When you ask about what caused it: Well, we do know, that in 2005, about 24% of foreclosures involved adjustable rate mortgages; but in 2007, it's 46% that involved adjustable rate mortgages.

In addition to looking at almost 1,700 filings, we also conducted in-depth interviews—with only 26; but 26 people who self-identified. We invited people from neighborhoods, because we wanted to make sure we got urban and suburban, white and African American neighborhoods. We invited anyone with a foreclosure in those areas to come and interview with us; and 26 people did, so they self-identified.

They are as demographically mixed as you could possibly have wanted them to be, even though we didn't deliberately select the 26.

Q. Before you get into the in-depth study of the 26; on the broader picture, 2004 to now: Was there a major factor—people losing jobs? I know there is still a big Ford auto plant there, shrinking, closing down. Or is it a drop in prices? Or mortgage practices?

A. I have to cite the 26, because those were the only people I could ask. Out of the 26, eleven identified medical expenses, or health issues, as contributing to foreclosures. Six said the housing costs were too high for the household's income; six had either home maintenance, or other expenses, other than home maintainence, that were unexpected; nine had "change in employment status" as the cause; six said, "Deceptive or otherwise fraudulent lending practices."

On of the other things that startled us, was that when we interviewed the 26—and this was regardless of whether they were fixed rate, or adjustable rate, or where they were—we were surprised to find that 14 of the 26 had mortgage payments that did not include taxes and insurance. And almost every one of those 14 said that they didn't know that was going to be the case, until they were actually at the closing.

Q. And then this became a housing expense which they couldn't handle.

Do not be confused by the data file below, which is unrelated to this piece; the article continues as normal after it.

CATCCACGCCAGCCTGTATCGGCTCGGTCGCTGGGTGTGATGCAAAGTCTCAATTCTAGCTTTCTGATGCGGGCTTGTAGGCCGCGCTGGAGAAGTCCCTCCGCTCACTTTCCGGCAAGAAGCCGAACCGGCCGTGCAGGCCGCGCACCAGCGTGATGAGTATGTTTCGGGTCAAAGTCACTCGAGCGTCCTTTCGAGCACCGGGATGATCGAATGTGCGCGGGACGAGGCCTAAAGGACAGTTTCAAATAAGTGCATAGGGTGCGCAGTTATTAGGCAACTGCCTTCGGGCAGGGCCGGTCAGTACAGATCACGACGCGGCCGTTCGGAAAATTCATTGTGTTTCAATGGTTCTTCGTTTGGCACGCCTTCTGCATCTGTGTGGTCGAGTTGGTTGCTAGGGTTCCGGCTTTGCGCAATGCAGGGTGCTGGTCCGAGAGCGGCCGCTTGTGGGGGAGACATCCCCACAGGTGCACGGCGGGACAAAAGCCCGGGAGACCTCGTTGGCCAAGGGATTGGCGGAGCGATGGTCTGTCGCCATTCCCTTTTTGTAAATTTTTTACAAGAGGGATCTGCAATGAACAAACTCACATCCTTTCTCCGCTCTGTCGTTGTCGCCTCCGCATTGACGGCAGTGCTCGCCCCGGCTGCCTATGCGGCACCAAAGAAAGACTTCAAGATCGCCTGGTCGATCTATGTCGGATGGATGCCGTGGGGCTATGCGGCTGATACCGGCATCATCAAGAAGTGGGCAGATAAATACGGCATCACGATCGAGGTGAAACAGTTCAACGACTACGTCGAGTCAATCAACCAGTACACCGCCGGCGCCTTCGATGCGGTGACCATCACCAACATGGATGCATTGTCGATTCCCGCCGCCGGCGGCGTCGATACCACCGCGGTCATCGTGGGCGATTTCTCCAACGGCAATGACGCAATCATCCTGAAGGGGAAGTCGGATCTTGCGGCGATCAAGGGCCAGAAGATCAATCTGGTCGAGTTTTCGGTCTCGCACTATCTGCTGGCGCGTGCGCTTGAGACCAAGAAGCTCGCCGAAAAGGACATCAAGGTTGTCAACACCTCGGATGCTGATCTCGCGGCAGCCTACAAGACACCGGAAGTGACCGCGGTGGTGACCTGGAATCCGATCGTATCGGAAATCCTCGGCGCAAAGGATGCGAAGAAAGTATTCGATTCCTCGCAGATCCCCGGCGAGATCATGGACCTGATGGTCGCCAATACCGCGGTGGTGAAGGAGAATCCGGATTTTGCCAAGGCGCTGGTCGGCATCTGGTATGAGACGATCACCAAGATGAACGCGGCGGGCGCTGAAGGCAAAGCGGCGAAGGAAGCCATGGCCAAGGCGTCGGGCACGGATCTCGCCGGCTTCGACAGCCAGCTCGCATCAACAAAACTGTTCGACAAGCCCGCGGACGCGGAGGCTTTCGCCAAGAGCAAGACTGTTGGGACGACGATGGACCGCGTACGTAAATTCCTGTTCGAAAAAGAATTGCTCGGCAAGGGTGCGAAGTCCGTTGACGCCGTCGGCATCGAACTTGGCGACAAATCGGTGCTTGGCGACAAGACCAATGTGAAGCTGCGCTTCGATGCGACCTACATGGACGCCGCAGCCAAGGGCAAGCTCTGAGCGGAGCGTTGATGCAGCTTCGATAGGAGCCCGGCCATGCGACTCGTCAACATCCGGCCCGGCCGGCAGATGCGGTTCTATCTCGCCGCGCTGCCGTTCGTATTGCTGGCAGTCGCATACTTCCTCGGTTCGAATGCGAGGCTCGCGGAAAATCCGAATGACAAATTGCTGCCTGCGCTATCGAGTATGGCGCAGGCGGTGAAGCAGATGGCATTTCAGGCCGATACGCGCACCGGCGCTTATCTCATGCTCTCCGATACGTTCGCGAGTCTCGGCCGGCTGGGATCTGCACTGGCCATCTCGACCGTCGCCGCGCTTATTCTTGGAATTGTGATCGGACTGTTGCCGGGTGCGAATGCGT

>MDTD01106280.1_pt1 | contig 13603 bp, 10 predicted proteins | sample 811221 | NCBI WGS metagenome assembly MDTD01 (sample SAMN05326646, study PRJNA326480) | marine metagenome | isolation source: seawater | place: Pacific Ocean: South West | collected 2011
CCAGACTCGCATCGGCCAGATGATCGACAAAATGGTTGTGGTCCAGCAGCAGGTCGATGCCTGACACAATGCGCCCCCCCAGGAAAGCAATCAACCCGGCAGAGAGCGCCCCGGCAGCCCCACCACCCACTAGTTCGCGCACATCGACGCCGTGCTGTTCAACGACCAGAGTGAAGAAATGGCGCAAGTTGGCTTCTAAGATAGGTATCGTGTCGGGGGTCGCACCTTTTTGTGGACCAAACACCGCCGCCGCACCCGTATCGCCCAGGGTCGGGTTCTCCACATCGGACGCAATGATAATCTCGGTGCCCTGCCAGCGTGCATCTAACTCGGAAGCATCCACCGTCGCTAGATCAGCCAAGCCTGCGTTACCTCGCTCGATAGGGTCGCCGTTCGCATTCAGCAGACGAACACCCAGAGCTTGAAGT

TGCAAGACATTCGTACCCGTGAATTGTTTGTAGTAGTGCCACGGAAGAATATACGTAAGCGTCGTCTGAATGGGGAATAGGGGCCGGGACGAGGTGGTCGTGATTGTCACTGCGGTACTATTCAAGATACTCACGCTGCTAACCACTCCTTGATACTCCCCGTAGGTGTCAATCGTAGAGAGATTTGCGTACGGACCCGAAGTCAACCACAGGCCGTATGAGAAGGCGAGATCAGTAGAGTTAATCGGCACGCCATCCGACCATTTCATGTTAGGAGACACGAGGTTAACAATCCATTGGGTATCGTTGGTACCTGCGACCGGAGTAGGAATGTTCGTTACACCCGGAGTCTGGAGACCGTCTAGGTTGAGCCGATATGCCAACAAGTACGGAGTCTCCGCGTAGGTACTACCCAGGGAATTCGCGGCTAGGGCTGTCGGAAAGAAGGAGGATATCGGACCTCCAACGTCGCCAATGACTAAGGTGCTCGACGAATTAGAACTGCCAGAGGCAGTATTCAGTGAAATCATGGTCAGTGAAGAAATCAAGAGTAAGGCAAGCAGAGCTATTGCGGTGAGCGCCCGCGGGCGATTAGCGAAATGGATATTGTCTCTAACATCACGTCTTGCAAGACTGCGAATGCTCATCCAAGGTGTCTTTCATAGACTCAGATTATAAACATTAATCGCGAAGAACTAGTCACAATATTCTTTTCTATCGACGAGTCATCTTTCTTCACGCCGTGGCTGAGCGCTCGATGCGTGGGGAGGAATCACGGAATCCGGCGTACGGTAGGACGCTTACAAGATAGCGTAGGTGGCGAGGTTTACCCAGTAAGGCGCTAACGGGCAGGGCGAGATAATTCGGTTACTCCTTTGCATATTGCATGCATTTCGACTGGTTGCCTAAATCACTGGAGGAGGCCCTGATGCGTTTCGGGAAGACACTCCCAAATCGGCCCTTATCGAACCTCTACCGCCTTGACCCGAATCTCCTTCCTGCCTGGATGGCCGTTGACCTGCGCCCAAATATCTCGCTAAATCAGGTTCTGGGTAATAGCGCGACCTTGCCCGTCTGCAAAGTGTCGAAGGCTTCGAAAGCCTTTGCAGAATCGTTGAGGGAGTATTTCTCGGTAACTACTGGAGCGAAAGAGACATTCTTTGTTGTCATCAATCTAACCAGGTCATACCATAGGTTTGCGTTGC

A. Exactly. And I have an instance of a higher-income person, which I could give you a pretty thorough example of it.

While we knew there were some practices like that, we had no idea that one of the largest common denominators was going to be, that people did not have, what most people consider the four elements of mortgage payment: principal, interest, taxes, and insurance. So, we feel that more research needs to be done on that issue, because that may be one of the most common denominators that exists.

That, and the fact that we see a median interest rate of over 8%—for the 1,700 [foreclosures]. So, we know that the interest rates are, in general, pretty high for the people who are experiencing foreclosure.

So, part of it is loss of jobs; part of it is just the generally high interest rates; part of it, is that there are expenses that we consider the normal part of a mortgage payment, that have to be made outside it.

We have one person: She's a person with a house worth $235,000. We interviewed people—you know, we wanted to get a cross-section. She had two mortgages: one, with an adjustable, 8.5% ARM—and that interest rate would have gone up in May 2008; she also had a second mortgage [for refinancing?], that had a fixed rate of 12.75%. And she did not have taxes and insurance in that payment; so she had an additional $268/month, outside of the mortgage payments, to cover taxes and insurance.

Q. Were most of the people in your study, borrowing to buy the house, or borrowing to refinance for other expenditures?

A. It would be more split. Like I said, in 2005, we saw that it was predominantly refinance; but you're seeing it now, much more evenly split, including purchasing—the initial purchase of the home—rather than refinance.

Q. Did most of these people have more than one mortgage on the house, like the woman you were just speaking of?

A. We actually know that. We can give you the breakdown. [Discussion of its being emailed].

We know, for instance—which you could intuit—that in fixed-rate, the average interest rate was 7.49%; in the adjustable rate, it was 8.65%, the average interest rate. We know that 46% were adjustable, 54% were fixed. We also know that with prepayment penalties—where there was a prepayment penalty in addition, as an element of the mortgage—that the average interest rate was 9.02%.